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Gay Rights Victory In Poland


The European Court of Human Rights determined a municipality in Poland committed a human rights violation when it denied Piotr Kozak's petition to inherit his partner's tenancy agreement after the partner's death, the Financial Times reports.

The court acknowledged Poland's constitutional amendment designating marriage as a union between an man and woman, but wrote that the state "must necessarily take into account developments in society and changes in the perception of social, civil-status and relational issues, including the fact that there is not just one way or one choice in the sphere of leading and living one's family or private life."

"This is a very important case because it shows a certain inequality before the law," said Yga Kostrzewa, spokeswoman for Lambda Warsaw, a gay rights group. "There will certainly be many more cases like this because there are a lot of laws and regulations that do not treat people equally."

Kozak lived with his partner in the apartment for almost nine years. Following his partner's death, Kozak's application to succeed his partner as the tenant of the apartment was denied because the municipality claimed Kozak had not lived there for several years.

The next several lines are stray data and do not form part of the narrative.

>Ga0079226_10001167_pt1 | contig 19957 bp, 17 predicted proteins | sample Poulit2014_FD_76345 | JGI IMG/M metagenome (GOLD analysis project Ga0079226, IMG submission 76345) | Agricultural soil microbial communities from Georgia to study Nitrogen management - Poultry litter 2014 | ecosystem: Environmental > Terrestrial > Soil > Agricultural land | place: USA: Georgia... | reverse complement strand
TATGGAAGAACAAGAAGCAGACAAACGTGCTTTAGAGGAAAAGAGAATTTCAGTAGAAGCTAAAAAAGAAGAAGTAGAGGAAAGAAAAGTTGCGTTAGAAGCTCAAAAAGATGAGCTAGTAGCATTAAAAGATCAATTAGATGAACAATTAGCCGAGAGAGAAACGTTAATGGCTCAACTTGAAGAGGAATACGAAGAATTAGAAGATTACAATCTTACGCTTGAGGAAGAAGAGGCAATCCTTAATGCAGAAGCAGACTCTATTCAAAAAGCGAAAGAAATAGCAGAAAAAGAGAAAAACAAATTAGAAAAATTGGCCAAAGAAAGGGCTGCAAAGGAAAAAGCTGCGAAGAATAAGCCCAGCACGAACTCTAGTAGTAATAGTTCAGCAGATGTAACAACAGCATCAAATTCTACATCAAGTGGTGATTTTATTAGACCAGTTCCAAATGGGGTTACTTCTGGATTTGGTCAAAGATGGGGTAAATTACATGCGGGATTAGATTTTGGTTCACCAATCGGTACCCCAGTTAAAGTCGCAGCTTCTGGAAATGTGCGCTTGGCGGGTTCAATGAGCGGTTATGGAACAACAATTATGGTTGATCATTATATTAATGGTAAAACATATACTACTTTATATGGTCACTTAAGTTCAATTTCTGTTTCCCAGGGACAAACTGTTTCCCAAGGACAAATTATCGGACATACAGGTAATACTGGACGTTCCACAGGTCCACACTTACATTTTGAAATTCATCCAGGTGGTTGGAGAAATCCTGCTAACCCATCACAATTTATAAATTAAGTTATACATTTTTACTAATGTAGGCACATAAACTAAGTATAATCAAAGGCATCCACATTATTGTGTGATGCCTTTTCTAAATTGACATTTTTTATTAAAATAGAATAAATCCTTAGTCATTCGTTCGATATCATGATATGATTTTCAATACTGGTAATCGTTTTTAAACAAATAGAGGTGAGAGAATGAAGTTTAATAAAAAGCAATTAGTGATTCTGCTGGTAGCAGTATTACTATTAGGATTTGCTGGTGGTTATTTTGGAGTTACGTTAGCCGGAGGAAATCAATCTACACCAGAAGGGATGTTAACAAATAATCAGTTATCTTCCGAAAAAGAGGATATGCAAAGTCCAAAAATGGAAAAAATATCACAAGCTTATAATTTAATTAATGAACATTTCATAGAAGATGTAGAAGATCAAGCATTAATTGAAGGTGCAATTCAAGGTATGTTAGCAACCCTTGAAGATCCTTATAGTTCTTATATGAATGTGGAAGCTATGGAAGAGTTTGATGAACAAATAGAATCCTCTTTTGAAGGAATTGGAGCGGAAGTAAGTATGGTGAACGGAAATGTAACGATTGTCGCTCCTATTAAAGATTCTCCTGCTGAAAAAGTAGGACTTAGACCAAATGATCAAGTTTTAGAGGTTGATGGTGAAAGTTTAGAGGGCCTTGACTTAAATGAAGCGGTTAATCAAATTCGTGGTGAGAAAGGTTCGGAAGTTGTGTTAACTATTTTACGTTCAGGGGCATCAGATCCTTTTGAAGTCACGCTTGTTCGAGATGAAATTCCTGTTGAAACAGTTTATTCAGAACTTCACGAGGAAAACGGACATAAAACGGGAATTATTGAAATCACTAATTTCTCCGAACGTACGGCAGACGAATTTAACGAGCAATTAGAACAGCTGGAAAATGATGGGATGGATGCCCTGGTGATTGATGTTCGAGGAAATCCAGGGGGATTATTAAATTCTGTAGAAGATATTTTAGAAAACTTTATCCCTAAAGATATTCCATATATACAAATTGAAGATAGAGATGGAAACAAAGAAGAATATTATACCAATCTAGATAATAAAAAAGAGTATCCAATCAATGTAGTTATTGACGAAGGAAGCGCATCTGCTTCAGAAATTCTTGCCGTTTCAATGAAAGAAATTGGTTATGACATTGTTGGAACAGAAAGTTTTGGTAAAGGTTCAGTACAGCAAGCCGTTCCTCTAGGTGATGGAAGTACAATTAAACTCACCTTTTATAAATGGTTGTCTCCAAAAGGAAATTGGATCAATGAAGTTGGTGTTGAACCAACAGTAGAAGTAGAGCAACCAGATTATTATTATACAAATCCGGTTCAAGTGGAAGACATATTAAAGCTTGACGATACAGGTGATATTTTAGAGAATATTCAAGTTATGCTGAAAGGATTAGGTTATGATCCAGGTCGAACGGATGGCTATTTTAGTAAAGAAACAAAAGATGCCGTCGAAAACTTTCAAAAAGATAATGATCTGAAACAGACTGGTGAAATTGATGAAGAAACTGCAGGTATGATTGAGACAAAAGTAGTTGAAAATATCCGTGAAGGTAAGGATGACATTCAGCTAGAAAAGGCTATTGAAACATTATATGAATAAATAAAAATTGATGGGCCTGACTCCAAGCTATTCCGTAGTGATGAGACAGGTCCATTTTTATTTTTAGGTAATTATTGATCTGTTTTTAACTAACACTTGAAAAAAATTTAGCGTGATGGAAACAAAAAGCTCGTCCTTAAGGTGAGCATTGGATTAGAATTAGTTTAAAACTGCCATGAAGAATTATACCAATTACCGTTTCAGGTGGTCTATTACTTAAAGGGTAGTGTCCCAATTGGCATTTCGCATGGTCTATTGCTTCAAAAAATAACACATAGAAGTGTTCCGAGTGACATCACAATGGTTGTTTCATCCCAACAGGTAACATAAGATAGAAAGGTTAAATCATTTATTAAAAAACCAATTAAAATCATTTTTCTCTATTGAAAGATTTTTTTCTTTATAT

Kozak claimed he was away for work and argued he had a right to live there because the two had a "de facto marital cohabitation."

The decision came about after Kozak's argument that the government violated article 14 of the European Convention on Human Rights, which prohibits discrimination, and article 8, which protects the right to respect for one's private and family life.

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